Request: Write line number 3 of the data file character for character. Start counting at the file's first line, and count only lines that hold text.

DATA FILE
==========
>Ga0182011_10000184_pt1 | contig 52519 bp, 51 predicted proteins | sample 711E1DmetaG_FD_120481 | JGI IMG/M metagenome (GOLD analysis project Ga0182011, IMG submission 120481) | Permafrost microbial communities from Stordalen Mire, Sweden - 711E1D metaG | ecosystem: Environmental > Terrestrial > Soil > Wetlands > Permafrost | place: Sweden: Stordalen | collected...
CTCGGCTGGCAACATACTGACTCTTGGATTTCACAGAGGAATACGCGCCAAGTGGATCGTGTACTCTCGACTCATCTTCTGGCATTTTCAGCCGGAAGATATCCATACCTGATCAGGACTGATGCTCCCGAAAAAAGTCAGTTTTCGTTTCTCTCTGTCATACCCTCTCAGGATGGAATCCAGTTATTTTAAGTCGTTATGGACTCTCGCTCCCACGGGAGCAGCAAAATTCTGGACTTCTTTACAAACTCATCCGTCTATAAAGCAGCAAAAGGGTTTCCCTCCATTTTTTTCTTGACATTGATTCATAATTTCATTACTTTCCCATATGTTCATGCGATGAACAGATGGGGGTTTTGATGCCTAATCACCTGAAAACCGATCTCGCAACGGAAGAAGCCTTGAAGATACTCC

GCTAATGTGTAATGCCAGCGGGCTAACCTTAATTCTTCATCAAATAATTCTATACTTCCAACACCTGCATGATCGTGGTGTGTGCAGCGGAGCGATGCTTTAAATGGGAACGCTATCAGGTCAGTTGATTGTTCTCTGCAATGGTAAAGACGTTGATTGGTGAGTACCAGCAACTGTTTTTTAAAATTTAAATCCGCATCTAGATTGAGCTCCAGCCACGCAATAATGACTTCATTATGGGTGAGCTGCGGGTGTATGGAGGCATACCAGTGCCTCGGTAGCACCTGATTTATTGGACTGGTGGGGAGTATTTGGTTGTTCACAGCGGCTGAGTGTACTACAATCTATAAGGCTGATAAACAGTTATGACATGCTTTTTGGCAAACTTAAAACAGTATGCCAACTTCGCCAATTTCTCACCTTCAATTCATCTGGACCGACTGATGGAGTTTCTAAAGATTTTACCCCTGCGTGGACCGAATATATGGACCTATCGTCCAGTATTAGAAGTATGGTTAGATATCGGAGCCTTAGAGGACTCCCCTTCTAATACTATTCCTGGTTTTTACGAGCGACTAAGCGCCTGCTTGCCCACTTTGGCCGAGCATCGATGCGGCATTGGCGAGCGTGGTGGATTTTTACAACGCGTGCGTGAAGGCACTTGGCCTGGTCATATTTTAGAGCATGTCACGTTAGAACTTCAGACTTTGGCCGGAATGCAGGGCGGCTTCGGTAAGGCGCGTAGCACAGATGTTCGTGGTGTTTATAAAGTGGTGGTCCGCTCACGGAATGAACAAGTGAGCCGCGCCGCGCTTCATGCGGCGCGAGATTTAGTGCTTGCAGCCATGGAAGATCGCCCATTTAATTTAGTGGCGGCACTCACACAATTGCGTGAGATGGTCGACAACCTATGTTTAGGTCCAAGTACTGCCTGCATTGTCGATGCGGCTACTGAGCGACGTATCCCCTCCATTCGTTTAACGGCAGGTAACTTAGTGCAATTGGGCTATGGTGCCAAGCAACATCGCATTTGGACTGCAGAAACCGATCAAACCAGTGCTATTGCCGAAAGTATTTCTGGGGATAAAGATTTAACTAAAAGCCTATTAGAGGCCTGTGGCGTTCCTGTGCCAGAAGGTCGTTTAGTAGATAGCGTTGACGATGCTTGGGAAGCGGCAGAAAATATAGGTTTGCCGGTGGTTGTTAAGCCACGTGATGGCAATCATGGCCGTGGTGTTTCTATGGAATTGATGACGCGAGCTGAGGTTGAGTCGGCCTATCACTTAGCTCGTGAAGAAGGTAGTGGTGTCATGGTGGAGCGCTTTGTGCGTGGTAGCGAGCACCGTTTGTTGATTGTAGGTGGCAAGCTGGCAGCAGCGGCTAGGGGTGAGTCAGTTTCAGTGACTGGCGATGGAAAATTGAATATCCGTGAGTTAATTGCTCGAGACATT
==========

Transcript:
GCTAATGTGTAATGCCAGCGGGCTAACCTTAATTCTTCATCAAATAATTCTATACTTCCAACACCTGCATGATCGTGGTGTGTGCAGCGGAGCGATGCTTTAAATGGGAACGCTATCAGGTCAGTTGATTGTTCTCTGCAATGGTAAAGACGTTGATTGGTGAGTACCAGCAACTGTTTTTTAAAATTTAAATCCGCATCTAGATTGAGCTCCAGCCACGCAATAATGACTTCATTATGGGTGAGCTGCGGGTGTATGGAGGCATACCAGTGCCTCGGTAGCACCTGATTTATTGGACTGGTGGGGAGTATTTGGTTGTTCACAGCGGCTGAGTGTACTACAATCTATAAGGCTGATAAACAGTTATGACATGCTTTTTGGCAAACTTAAAACAGTATGCCAACTTCGCCAATTTCTCACCTTCAATTCATCTGGACCGACTGATGGAGTTTCTAAAGATTTTACCCCTGCGTGGACCGAATATATGGACCTATCGTCCAGTATTAGAAGTATGGTTAGATATCGGAGCCTTAGAGGACTCCCCTTCTAATACTATTCCTGGTTTTTACGAGCGACTAAGCGCCTGCTTGCCCACTTTGGCCGAGCATCGATGCGGCATTGGCGAGCGTGGTGGATTTTTACAACGCGTGCGTGAAGGCACTTGGCCTGGTCATATTTTAGAGCATGTCACGTTAGAACTTCAGACTTTGGCCGGAATGCAGGGCGGCTTCGGTAAGGCGCGTAGCACAGATGTTCGTGGTGTTTATAAAGTGGTGGTCCGCTCACGGAATGAACAAGTGAGCCGCGCCGCGCTTCATGCGGCGCGAGATTTAGTGCTTGCAGCCATGGAAGATCGCCCATTTAATTTAGTGGCGGCACTCACACAATTGCGTGAGATGGTCGACAACCTATGTTTAGGTCCAAGTACTGCCTGCATTGTCGATGCGGCTACTGAGCGACGTATCCCCTCCATTCGTTTAACGGCAGGTAACTTAGTGCAATTGGGCTATGGTGCCAAGCAACATCGCATTTGGACTGCAGAAACCGATCAAACCAGTGCTATTGCCGAAAGTATTTCTGGGGATAAAGATTTAACTAAAAGCCTATTAGAGGCCTGTGGCGTTCCTGTGCCAGAAGGTCGTTTAGTAGATAGCGTTGACGATGCTTGGGAAGCGGCAGAAAATATAGGTTTGCCGGTGGTTGTTAAGCCACGTGATGGCAATCATGGCCGTGGTGTTTCTATGGAATTGATGACGCGAGCTGAGGTTGAGTCGGCCTATCACTTAGCTCGTGAAGAAGGTAGTGGTGTCATGGTGGAGCGCTTTGTGCGTGGTAGCGAGCACCGTTTGTTGATTGTAGGTGGCAAGCTGGCAGCAGCGGCTAGGGGTGAGTCAGTTTCAGTGACTGGCGATGGAAAATTGAATATCCGTGAGTTAATTGCTCGAGACATT